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Deconstructing Stereotypes

by Debbie Gibson

A father and son are involved in a horrific automobile accident. The father is killed, and the son is rushed to the hospital for emergency surgery. Upon their arrival, however, the surgeon takes one look at the child and says, "I cannot operate on him. He is my son." How is this possible?

The riddle—playing on gender stereotypes—is an excellent example of the power stereotypes play in shaping our thoughts and actions, according to UK social scientist Margo Monteith, an assistant professor of psychology. If you did not figure out that the surgeon is the child's mother, don't feel bad. Monteith says she was on the cusp of receiving her Ph.D. from the University of Wisconsin–Madison in 1991 when she first heard the riddle. At the time, she did not figure it out either.

Today, Monteith regularly uses this riddle as a way to help her students think about stereotypes, a subject she began researching in graduate school. From a psychological perspective, stereotypes are merely evaluations stored in memory. They function as a kind of mental shorthand, helping save cognitive resources, particularly when we are doing multiple mental tasks at one time.

This mental shorthand, a way of sorting things by type, is particularly useful for small children who have so much to learn about the world and are learning at such a fast pace. Perhaps that is one reason research has found that 25 percent of three and four-year-olds have well-ingrained stereotypes, and that by age five, almost all children have stereotypes in place.

Of course, this sorting is not all benign.

"Stereotypes are also used as justifications for actions," Monteith says. "For example, the stereotype of blacks prior to abolition was that of the happy Sambo, always a smile on his face, docile but not very smart—someone who needed to be cared for. That stereotype justified slavery. After abolition, the stereotype of blacks changed, and they became people to be feared. This justified the violence that was taken against them." Fortunately, people are capable of controlling the influence of stereotypes. How we do this—and could learn to do it better—is the focus of Monteith's current research on the subject.

"I am interested in understanding the self-regulatory process we use to decrease the influence of stereotypes," Monteith says. "Psychology literature has always assumed that something automatic cannot be controlled because by definition it is automatic. However, my research has shown that people regularly catch themselves using stereotypes and then control their reaction."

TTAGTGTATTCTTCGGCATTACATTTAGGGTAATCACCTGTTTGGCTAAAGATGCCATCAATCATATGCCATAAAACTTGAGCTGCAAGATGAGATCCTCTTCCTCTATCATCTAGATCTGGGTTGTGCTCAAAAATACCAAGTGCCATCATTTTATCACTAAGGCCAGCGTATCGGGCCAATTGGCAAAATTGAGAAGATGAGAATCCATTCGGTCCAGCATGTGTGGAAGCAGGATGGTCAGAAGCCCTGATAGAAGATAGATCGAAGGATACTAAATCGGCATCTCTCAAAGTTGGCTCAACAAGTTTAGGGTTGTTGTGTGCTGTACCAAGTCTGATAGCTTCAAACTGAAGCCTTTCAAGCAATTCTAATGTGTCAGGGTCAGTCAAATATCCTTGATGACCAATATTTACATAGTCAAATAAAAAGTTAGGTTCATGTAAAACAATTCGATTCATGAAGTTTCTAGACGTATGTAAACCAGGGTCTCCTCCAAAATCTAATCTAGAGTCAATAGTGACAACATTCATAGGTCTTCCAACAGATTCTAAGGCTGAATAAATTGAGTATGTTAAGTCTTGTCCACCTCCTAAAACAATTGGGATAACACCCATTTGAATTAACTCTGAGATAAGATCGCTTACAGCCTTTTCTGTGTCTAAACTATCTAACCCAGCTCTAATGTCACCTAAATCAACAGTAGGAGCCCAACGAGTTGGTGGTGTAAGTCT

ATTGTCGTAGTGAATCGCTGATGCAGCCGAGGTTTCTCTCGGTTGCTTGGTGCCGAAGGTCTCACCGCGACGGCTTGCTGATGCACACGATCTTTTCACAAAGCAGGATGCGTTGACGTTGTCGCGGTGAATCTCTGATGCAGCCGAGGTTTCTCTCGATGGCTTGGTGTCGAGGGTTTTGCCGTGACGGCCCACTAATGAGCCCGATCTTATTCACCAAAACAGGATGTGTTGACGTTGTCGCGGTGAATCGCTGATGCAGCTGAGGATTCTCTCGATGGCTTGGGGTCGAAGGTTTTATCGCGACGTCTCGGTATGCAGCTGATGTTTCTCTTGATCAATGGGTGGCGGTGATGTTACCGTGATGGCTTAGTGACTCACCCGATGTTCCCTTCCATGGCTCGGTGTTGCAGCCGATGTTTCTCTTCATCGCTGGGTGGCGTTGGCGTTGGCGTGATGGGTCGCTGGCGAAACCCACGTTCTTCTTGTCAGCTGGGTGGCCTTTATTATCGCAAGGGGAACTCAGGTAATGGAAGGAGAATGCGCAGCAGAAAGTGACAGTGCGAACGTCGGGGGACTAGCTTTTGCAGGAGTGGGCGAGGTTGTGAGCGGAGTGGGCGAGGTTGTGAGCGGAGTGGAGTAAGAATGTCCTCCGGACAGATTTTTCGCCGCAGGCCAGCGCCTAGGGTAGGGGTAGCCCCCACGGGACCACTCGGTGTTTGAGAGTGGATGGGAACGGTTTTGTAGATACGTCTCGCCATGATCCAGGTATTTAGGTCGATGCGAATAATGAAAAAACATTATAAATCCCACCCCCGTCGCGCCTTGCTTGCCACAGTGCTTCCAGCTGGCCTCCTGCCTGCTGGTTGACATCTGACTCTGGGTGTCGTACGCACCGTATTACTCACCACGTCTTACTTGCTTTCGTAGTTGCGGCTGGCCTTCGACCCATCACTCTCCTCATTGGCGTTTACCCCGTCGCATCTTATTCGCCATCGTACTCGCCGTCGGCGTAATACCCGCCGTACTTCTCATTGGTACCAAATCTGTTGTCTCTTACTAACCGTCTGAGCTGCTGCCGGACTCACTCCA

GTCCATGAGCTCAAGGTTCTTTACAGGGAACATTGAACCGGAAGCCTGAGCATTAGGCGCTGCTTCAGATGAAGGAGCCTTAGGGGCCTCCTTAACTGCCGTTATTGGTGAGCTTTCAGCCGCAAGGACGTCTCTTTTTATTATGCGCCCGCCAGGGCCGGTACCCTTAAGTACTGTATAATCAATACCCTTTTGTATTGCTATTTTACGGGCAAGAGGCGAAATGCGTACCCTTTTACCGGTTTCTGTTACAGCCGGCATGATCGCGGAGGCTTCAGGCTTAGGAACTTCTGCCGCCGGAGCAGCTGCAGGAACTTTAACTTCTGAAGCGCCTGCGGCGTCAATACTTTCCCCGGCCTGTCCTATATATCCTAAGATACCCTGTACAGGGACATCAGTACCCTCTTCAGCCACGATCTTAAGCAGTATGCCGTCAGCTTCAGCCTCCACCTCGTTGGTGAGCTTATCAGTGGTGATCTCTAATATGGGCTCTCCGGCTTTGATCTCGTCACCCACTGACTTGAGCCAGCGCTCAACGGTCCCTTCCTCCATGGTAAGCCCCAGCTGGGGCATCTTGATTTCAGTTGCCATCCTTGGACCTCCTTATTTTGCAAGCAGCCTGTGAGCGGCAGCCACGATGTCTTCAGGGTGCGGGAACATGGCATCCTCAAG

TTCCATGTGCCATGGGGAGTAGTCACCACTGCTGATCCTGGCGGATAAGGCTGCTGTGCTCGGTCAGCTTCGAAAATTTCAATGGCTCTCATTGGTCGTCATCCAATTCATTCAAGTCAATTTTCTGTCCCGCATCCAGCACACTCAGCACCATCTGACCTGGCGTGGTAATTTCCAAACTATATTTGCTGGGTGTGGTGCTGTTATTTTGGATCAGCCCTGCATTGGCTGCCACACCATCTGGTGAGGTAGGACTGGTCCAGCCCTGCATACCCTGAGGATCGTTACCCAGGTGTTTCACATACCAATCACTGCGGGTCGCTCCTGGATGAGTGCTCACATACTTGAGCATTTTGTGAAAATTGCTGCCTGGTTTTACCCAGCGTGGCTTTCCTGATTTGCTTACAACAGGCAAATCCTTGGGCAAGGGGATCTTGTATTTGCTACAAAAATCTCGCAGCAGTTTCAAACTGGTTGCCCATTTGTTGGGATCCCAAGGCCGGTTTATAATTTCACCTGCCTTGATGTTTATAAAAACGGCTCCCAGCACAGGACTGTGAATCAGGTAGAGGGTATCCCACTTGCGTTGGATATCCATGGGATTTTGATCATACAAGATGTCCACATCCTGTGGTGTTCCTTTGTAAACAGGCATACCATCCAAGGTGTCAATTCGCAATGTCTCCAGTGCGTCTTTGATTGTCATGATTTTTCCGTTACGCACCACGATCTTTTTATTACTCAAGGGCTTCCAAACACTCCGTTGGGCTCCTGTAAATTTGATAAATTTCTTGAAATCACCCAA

The researcher uses a 16-scenario questionnaire which asks participants to answer a series of "should" questions followed by a series of "would" questions. For example, I should laugh at racist jokes/I would laugh at racist jokes. The questions are random, so the shoulds and woulds for a particular action are not consecutive. The questionnaire is then validated by behavioral tests. Interestingly, the tests prove that people answer the questionnaire accurately and are more aware of their use of stereotypes than might have been predicted.

"People are much more aware of stereotypes than we might think," she says, "but it is a confusing struggle. They don't know why they have the stereotypes and may not even believe them on a conscious level." Whether they ever pin down the plethora of reasons why the stereotype exists (media images, parental influences, etc.), awareness of the stereotype is the key to controlling it, according to Monteith's research.

"You have to be on the lookout, to be aware of your responses," she says. "Otherwise, there is no possibility of controlling them. Secondly, you have to have a sense of self efficacy, that you really can control your response." Change is neither easy nor quick, she adds.

"Change is very difficult, but once people are aware of the stereotype, they become more self focused, asking themselves questions such as, 'Why did I do that?' or 'Why did I say that?' When they are in a similar situation—exposed to a similar stimuli—they can begin to halt the association between the stimuli and the predicted response."